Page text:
In a post on TechCrunch Jon Evans runs through the various ways we might have to rethink ownership in a tightly vertically integrated economy of an ‘internet of things’. The article resonates with the talk “Dancing with Data” by Chris Speed that I posted a few weeks ago, about markets, value and how we can understand our everyday uses of digital technologies.
As Chris argues, you/we are already enrolled into markets through the ‘data exhausts‘ of our stuff and as Jon Evans argues in the article, even as the ‘owner’ of the physical device you have no real control over whether or where that data exhaust goes. As Evans goes on to say, there is increasingly a variety of forms of ownership of any given device: there’s physical possession, legal ownership and the ultimate power to command it (what you might call “root” access). Likewise, in an article in The Atlantic (to which Evans links) Madrigal and Meyer point out the peculiarities of interoperation that an Internet of Things requires:
Most “smart-home” devices right now aren’t talking to each other directly over a local wifi network. Instead, they’re talking to enormous and centralized data centers, which are then talking to each other, which are then (finally) sending instructions back to different devices in your home.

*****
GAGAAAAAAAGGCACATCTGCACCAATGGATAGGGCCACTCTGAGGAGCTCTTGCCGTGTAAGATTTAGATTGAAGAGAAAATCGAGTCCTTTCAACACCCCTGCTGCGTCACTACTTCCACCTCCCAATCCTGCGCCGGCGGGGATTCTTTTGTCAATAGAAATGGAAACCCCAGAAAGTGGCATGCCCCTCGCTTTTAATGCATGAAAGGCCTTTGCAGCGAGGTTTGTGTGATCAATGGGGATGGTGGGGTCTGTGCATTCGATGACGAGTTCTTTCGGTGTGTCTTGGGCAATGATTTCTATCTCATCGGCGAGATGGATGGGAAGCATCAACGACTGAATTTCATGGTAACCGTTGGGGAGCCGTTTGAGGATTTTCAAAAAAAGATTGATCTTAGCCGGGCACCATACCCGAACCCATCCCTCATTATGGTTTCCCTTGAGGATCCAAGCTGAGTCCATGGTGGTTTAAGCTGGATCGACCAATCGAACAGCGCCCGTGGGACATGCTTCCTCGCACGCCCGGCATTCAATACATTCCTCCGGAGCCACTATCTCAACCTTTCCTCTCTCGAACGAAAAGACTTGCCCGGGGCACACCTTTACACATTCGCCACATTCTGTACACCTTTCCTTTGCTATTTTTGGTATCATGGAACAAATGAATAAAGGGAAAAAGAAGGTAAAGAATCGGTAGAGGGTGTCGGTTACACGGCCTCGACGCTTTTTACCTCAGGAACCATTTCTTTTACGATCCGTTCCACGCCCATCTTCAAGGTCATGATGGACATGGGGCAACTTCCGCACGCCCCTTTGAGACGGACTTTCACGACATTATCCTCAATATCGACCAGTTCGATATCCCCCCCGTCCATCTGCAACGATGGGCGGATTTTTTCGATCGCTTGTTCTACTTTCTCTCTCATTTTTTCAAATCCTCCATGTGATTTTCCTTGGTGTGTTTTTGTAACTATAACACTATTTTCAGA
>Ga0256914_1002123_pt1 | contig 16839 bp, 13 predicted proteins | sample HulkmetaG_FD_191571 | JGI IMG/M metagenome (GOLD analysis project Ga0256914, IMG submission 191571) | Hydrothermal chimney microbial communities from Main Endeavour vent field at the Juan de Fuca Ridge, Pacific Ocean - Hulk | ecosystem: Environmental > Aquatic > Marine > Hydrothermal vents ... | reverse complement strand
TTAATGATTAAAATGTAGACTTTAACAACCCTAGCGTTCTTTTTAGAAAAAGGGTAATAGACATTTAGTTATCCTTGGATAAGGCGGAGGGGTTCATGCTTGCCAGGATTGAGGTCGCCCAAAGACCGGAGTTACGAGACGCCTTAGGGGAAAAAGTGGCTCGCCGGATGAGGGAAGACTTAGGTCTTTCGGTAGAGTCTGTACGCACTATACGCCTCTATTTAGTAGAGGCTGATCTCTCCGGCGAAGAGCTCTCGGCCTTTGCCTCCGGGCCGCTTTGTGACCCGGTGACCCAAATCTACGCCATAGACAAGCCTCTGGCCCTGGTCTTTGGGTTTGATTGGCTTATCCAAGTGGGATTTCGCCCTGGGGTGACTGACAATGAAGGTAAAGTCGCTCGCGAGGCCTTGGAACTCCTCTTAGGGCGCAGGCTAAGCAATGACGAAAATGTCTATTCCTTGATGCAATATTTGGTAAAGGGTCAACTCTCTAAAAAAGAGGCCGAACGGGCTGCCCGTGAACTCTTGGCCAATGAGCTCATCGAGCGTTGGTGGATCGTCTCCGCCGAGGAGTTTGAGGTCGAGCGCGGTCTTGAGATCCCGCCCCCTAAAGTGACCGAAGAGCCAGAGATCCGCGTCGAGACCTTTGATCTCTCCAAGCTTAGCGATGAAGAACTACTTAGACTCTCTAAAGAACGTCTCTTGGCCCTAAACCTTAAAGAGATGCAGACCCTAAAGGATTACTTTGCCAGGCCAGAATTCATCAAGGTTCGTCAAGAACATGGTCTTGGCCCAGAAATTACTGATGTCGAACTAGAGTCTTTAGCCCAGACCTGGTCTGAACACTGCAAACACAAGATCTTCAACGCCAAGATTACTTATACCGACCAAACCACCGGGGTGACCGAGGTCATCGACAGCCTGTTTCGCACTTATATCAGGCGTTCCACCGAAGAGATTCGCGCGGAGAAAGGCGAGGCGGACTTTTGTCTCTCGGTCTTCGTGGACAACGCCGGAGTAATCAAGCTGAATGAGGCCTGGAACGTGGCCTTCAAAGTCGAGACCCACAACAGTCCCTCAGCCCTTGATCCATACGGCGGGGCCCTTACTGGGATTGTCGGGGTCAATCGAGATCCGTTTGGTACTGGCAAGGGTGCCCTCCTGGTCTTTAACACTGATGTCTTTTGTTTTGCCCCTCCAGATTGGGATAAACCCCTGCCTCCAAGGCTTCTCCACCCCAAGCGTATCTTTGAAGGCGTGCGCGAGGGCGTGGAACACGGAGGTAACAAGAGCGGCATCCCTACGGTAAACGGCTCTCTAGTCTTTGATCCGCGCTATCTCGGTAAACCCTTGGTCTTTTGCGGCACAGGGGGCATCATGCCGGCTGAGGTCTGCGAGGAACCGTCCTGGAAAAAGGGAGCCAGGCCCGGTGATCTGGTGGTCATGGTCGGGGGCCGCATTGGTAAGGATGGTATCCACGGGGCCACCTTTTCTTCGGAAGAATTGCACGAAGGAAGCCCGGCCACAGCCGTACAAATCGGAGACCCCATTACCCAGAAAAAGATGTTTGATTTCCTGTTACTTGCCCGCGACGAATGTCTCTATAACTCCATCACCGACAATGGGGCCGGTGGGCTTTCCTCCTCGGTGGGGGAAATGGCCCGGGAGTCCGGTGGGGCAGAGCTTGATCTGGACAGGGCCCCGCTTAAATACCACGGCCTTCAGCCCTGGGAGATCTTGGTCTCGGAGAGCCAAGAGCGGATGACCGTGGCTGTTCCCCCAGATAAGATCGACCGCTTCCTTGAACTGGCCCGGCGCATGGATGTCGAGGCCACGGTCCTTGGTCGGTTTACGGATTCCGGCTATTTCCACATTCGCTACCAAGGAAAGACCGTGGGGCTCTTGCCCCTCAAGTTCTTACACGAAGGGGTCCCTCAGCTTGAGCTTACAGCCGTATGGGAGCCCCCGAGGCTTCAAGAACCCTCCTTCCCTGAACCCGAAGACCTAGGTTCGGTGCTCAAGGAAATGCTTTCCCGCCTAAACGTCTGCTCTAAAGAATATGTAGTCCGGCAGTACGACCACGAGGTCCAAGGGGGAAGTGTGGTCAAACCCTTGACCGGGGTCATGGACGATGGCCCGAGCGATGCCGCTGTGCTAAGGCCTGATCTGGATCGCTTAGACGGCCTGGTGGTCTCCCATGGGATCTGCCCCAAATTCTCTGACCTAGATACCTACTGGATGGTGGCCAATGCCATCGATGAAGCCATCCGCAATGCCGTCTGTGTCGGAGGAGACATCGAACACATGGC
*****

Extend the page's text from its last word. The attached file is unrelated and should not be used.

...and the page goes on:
Evans goes on to argue that we could think about ownership another way:
the possibility of a decentralized Internet of Things; smart things which don’t communicate with any central server, but rather with a peer-to-peer, perhaps blockchain-based network. Consider the way FireChat is being used in Hong Kong, so that protestors can communicate despite the authorities’ control of the mobile networks. You don’t always actually need a central server, especially if you have a distributed-consensus system – like a blockchain – for longer-term data storage and algorithmic coordination.
It’s an interesting, relatively short, article with plenty of links to follow up – worth a read!
Read the rest of the article.